A thin strip that dissolves in the mouth like a popular breath-freshener could someday provide life-saving rotavirus vaccine to infants in impoverished areas. The innovative drug-delivery system was developed by Johns Hopkins undergraduate biomedical engineering students.
During a two-semester course, the seven-student team fabricated a thin film that should melt quickly in a babys mouth, prompting the child to swallow the vaccine. The dissolved medication is coated with a material to protect it in the childs stomach. This coating is also designed to release the vaccine in the small intestine, where it should trigger an immune response to prevent a rotavirus infection.
The novel drug-delivery system is needed because rotavirus is a common cause of severe diarrhea and vomiting in children, leading to about 600,000 deaths annually. Most of these occur in developing nations, where medical services to treat intestinal distress are not widely available. Rotavirus vaccine to prevent this illness is currently produced in a liquid or freeze-dried form that must be chilled for transport and storage, making it very expensive for use in impoverished areas. In addition, newborns sometimes spit out the liquid, a problem that is less likely to occur with a strip that sticks to and dissolves on the tongue in less than a minute.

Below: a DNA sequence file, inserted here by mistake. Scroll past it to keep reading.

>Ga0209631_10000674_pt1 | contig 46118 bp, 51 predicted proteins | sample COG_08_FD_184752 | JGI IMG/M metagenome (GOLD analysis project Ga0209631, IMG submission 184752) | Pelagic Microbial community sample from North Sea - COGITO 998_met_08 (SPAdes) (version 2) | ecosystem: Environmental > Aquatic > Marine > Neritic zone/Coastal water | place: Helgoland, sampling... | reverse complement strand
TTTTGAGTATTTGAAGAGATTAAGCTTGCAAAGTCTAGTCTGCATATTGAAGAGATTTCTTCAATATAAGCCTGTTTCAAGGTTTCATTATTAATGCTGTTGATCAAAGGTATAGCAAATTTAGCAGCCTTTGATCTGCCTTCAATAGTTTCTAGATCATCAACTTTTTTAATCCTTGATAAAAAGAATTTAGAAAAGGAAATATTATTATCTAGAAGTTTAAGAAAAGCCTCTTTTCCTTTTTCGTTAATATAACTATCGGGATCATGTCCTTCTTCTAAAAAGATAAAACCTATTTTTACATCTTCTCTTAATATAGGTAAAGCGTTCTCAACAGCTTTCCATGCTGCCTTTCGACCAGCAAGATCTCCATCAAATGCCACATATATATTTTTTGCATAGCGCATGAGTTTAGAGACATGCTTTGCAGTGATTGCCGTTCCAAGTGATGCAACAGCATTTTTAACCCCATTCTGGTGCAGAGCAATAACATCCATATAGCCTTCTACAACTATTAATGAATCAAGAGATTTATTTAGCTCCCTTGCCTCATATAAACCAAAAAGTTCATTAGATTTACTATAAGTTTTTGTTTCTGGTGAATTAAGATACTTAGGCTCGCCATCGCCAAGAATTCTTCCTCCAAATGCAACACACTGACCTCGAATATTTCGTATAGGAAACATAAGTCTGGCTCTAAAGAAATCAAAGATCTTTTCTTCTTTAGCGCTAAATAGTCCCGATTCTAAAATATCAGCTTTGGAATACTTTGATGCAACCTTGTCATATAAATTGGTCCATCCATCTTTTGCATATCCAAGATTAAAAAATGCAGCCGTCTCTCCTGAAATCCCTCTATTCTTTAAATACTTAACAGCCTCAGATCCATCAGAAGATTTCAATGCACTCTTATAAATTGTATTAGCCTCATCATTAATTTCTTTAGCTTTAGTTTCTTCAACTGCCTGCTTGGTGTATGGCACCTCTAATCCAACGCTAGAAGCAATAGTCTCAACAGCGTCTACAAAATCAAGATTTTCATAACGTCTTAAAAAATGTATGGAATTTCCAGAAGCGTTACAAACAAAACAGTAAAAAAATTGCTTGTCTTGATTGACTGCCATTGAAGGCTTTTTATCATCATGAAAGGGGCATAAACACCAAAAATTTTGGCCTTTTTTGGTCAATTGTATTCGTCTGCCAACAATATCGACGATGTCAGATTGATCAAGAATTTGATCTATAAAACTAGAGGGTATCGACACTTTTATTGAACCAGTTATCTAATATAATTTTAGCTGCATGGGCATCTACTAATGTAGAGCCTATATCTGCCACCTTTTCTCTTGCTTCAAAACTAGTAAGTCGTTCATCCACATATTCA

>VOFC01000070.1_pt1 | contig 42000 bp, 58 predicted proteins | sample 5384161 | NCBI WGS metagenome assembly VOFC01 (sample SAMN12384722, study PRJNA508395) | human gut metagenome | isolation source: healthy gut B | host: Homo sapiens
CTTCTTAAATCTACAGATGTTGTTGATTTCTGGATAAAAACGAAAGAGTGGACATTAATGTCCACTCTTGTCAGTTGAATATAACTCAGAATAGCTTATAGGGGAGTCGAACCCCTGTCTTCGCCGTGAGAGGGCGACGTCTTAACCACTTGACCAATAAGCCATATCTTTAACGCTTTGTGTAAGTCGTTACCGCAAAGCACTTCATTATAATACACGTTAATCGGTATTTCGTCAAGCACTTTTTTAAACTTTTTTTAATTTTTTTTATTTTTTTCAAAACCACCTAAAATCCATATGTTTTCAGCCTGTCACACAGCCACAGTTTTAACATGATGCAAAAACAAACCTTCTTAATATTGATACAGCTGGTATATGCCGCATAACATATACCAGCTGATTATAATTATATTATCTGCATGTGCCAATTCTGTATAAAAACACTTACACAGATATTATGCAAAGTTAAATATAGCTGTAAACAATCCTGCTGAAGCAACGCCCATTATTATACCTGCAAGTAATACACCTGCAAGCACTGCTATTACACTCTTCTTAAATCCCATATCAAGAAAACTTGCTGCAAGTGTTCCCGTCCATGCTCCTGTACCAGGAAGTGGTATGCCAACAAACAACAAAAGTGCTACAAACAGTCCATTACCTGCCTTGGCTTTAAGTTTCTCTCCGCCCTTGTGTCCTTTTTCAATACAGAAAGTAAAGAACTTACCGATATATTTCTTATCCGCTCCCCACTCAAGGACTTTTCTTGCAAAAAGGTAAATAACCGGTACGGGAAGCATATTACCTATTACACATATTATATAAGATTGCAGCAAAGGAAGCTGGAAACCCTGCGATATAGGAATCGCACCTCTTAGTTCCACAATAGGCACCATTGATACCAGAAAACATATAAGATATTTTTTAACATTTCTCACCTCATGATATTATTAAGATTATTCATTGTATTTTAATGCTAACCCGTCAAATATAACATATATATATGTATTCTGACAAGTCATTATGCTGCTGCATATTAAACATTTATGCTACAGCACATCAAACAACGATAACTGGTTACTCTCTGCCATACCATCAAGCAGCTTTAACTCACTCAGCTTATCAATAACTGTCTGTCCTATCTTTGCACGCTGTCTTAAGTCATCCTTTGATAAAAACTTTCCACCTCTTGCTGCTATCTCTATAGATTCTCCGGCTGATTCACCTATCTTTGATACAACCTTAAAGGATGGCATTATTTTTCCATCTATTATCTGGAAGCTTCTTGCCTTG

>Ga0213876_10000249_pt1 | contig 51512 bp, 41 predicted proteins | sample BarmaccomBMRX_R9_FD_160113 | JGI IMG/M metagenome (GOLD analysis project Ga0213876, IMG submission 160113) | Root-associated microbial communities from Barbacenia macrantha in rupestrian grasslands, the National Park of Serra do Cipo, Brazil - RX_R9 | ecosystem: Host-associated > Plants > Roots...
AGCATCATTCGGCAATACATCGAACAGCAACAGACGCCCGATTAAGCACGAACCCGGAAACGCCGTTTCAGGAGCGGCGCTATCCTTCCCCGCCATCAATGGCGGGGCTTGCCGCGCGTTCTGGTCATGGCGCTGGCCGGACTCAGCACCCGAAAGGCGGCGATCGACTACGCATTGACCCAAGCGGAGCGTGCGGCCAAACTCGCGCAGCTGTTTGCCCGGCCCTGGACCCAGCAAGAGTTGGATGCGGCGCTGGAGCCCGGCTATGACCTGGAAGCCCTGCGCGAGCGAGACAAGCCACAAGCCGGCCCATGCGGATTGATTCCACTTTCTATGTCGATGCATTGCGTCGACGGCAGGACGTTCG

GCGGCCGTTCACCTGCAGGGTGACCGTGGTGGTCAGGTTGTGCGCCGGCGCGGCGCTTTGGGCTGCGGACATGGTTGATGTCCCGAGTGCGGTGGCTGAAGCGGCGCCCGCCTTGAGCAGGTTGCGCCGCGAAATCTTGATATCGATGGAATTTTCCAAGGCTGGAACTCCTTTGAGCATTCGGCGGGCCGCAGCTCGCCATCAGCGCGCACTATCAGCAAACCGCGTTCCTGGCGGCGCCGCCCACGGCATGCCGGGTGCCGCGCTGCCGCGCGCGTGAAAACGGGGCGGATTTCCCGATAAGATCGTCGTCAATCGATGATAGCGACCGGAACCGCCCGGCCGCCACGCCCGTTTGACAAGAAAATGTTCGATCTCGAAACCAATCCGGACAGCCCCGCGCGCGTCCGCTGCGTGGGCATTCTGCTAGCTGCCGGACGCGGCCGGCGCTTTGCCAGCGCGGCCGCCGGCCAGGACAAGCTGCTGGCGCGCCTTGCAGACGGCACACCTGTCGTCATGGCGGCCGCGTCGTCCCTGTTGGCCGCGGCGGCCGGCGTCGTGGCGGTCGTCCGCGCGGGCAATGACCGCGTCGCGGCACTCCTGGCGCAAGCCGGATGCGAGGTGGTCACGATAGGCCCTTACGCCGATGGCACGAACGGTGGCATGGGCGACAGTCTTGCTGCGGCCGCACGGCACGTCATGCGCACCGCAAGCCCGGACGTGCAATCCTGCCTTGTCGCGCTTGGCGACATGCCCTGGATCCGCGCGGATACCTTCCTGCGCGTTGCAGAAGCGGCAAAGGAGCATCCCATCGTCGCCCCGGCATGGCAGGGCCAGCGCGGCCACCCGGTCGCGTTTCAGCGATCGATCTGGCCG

To address the drawbacks of the liquid vaccine, the Johns Hopkins students developed a thin film delivery system that would be easy to store and transport and would not require refrigeration. Although further refinement is needed to maintain the viability of the vaccine, the delivery system itself appears sound, and the Johns Hopkins Technology Transfer staff has applied for a provisional patent. The thin film vaccine system was among the undergraduate projects introduced to the public this month at the universitys annual Biomedical Engineering Design Day showcase.